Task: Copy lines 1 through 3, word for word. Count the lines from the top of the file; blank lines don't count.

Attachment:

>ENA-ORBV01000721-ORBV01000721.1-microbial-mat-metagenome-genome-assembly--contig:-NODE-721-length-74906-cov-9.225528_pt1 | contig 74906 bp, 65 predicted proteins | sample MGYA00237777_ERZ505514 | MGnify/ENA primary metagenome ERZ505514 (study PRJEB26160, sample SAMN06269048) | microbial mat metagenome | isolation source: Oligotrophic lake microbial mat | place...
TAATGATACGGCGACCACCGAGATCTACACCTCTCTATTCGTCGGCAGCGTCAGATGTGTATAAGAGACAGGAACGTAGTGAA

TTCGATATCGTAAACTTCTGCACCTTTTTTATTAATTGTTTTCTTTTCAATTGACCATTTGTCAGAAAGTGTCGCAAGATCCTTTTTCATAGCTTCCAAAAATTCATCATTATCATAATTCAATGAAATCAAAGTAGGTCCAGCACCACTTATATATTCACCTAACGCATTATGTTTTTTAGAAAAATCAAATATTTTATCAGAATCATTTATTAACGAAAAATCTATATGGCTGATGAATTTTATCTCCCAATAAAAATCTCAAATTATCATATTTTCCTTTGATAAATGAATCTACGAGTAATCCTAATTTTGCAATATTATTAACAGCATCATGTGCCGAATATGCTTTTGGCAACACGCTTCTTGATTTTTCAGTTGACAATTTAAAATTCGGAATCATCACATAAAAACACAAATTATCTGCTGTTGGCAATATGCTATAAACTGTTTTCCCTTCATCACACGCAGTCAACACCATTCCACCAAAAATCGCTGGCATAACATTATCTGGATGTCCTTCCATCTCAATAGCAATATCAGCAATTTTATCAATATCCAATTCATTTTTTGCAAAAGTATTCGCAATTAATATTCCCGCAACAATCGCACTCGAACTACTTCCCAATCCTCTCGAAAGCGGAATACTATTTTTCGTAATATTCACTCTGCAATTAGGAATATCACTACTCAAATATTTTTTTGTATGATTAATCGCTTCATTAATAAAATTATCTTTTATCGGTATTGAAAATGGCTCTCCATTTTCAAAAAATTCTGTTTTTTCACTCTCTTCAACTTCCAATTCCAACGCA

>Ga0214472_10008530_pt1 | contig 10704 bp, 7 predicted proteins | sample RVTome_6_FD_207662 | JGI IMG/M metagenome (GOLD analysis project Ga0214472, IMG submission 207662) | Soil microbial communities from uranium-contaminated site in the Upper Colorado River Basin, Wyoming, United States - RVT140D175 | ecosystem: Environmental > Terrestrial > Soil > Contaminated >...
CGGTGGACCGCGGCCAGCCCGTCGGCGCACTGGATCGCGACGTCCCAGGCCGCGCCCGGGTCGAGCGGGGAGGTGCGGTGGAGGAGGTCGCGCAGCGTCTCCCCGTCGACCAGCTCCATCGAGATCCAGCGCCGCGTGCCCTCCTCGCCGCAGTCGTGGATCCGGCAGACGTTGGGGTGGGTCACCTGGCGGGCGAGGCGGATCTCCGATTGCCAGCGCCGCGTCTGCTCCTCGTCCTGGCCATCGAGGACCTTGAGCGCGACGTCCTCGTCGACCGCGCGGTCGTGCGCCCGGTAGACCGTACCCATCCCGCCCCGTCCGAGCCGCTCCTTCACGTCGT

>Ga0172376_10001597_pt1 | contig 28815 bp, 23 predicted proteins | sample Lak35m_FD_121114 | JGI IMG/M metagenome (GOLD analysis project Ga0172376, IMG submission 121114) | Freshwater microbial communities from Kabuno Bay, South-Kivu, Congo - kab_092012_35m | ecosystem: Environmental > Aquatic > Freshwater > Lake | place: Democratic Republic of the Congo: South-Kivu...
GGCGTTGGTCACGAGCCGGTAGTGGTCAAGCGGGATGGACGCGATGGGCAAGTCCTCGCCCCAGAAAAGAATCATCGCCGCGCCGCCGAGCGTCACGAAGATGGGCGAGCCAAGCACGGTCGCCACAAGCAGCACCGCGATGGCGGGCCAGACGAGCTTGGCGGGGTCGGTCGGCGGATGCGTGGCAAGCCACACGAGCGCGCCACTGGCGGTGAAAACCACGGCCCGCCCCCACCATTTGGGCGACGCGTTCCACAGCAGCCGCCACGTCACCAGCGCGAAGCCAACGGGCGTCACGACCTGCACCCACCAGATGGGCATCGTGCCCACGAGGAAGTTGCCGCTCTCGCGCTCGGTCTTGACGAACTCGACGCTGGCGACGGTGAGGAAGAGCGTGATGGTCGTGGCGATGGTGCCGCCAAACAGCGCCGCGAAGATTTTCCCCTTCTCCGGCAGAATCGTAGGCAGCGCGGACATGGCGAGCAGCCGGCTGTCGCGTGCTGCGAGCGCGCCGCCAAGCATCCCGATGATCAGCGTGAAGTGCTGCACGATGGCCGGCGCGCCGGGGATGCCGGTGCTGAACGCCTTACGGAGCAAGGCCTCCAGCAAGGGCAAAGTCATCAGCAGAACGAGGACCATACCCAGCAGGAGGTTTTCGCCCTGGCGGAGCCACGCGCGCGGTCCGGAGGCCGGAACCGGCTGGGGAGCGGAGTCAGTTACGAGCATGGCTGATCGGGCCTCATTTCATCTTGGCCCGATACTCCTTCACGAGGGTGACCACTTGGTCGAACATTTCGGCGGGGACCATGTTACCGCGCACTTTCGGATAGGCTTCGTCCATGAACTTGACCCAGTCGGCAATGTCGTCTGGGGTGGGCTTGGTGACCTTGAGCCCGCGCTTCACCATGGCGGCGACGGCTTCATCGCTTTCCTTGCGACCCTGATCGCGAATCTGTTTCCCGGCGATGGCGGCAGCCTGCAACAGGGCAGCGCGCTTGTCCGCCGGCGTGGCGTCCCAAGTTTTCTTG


>ENA-ORBV01000721-ORBV01000721.1-microbial-mat-metagenome-genome-assembly--contig:-NODE-721-length-74906-cov-9.225528_pt1 | contig 74906 bp, 65 predicted proteins | sample MGYA00237777_ERZ505514 | MGnify/ENA primary metagenome ERZ505514 (study PRJEB26160, sample SAMN06269048) | microbial mat metagenome | isolation source: Oligotrophic lake microbial mat | place...
TAATGATACGGCGACCACCGAGATCTACACCTCTCTATTCGTCGGCAGCGTCAGATGTGTATAAGAGACAGGAACGTAGTGAA

TTCGATATCGTAAACTTCTGCACCTTTTTTATTAATTGTTTTCTTTTCAATTGACCATTTGTCAGAAAGTGTCGCAAGATCCTTTTTCATAGCTTCCAAAAATTCATCATTATCATAATTCAATGAAATCAAAGTAGGTCCAGCACCACTTATATATTCACCTAACGCATTATGTTTTTTAGAAAAATCAAATATTTTATCAGAATCATTTATTAACGAAAAATCTATATGGCTGATGAATTTTATCTCCCAATAAAAATCTCAAATTATCATATTTTCCTTTGATAAATGAATCTACGAGTAATCCTAATTTTGCAATATTATTAACAGCATCATGTGCCGAATATGCTTTTGGCAACACGCTTCTTGATTTTTCAGTTGACAATTTAAAATTCGGAATCATCACATAAAAACACAAATTATCTGCTGTTGGCAATATGCTATAAACTGTTTTCCCTTCATCACACGCAGTCAACACCATTCCACCAAAAATCGCTGGCATAACATTATCTGGATGTCCTTCCATCTCAATAGCAATATCAGCAATTTTATCAATATCCAATTCATTTTTTGCAAAAGTATTCGCAATTAATATTCCCGCAACAATCGCACTCGAACTACTTCCCAATCCTCTCGAAAGCGGAATACTATTTTTCGTAATATTCACTCTGCAATTAGGAATATCACTACTCAAATATTTTTTTGTATGATTAATCGCTTCATTAATAAAATTATCTTTTATCGGTATTGAAAATGGCTCTCCATTTTCAAAAAATTCTGTTTTTTCACTCTCTTCAACTTCCAATTCCAACGCA